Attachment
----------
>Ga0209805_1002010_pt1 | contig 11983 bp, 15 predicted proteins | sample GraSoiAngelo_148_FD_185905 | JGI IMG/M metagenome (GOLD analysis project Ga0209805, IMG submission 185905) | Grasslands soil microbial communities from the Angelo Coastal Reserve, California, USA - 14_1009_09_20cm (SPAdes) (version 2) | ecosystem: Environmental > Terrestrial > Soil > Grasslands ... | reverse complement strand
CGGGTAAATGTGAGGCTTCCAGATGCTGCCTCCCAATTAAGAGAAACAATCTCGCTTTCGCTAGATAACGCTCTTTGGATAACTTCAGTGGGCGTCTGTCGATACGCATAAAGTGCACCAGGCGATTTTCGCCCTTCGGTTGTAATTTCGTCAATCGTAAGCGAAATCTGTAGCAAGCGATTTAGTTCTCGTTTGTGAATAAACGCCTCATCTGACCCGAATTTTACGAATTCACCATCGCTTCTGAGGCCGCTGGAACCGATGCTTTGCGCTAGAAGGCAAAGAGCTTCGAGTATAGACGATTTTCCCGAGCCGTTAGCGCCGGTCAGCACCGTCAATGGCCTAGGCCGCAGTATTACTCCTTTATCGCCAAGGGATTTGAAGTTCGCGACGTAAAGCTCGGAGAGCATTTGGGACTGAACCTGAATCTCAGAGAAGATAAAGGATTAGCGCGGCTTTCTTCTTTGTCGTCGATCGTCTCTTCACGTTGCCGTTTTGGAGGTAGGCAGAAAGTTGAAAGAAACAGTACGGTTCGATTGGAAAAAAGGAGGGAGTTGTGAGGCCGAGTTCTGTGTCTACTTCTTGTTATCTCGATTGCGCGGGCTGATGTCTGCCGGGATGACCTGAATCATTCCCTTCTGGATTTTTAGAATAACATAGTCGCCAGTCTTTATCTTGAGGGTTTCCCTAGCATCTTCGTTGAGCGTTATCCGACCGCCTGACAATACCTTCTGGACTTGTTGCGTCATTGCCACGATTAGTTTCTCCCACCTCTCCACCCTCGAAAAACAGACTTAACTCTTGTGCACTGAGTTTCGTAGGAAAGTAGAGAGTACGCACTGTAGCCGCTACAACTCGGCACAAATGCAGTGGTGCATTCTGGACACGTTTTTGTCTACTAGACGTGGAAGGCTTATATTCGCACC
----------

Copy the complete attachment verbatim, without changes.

>Ga0209805_1002010_pt1 | contig 11983 bp, 15 predicted proteins | sample GraSoiAngelo_148_FD_185905 | JGI IMG/M metagenome (GOLD analysis project Ga0209805, IMG submission 185905) | Grasslands soil microbial communities from the Angelo Coastal Reserve, California, USA - 14_1009_09_20cm (SPAdes) (version 2) | ecosystem: Environmental > Terrestrial > Soil > Grasslands ... | reverse complement strand
CGGGTAAATGTGAGGCTTCCAGATGCTGCCTCCCAATTAAGAGAAACAATCTCGCTTTCGCTAGATAACGCTCTTTGGATAACTTCAGTGGGCGTCTGTCGATACGCATAAAGTGCACCAGGCGATTTTCGCCCTTCGGTTGTAATTTCGTCAATCGTAAGCGAAATCTGTAGCAAGCGATTTAGTTCTCGTTTGTGAATAAACGCCTCATCTGACCCGAATTTTACGAATTCACCATCGCTTCTGAGGCCGCTGGAACCGATGCTTTGCGCTAGAAGGCAAAGAGCTTCGAGTATAGACGATTTTCCCGAGCCGTTAGCGCCGGTCAGCACCGTCAATGGCCTAGGCCGCAGTATTACTCCTTTATCGCCAAGGGATTTGAAGTTCGCGACGTAAAGCTCGGAGAGCATTTGGGACTGAACCTGAATCTCAGAGAAGATAAAGGATTAGCGCGGCTTTCTTCTTTGTCGTCGATCGTCTCTTCACGTTGCCGTTTTGGAGGTAGGCAGAAAGTTGAAAGAAACAGTACGGTTCGATTGGAAAAAAGGAGGGAGTTGTGAGGCCGAGTTCTGTGTCTACTTCTTGTTATCTCGATTGCGCGGGCTGATGTCTGCCGGGATGACCTGAATCATTCCCTTCTGGATTTTTAGAATAACATAGTCGCCAGTCTTTATCTTGAGGGTTTCCCTAGCATCTTCGTTGAGCGTTATCCGACCGCCTGACAATACCTTCTGGACTTGTTGCGTCATTGCCACGATTAGTTTCTCCCACCTCTCCACCCTCGAAAAACAGACTTAACTCTTGTGCACTGAGTTTCGTAGGAAAGTAGAGAGTACGCACTGTAGCCGCTACAACTCGGCACAAATGCAGTGGTGCATTCTGGACACGTTTTTGTCTACTAGACGTGGAAGGCTTATATTCGCACC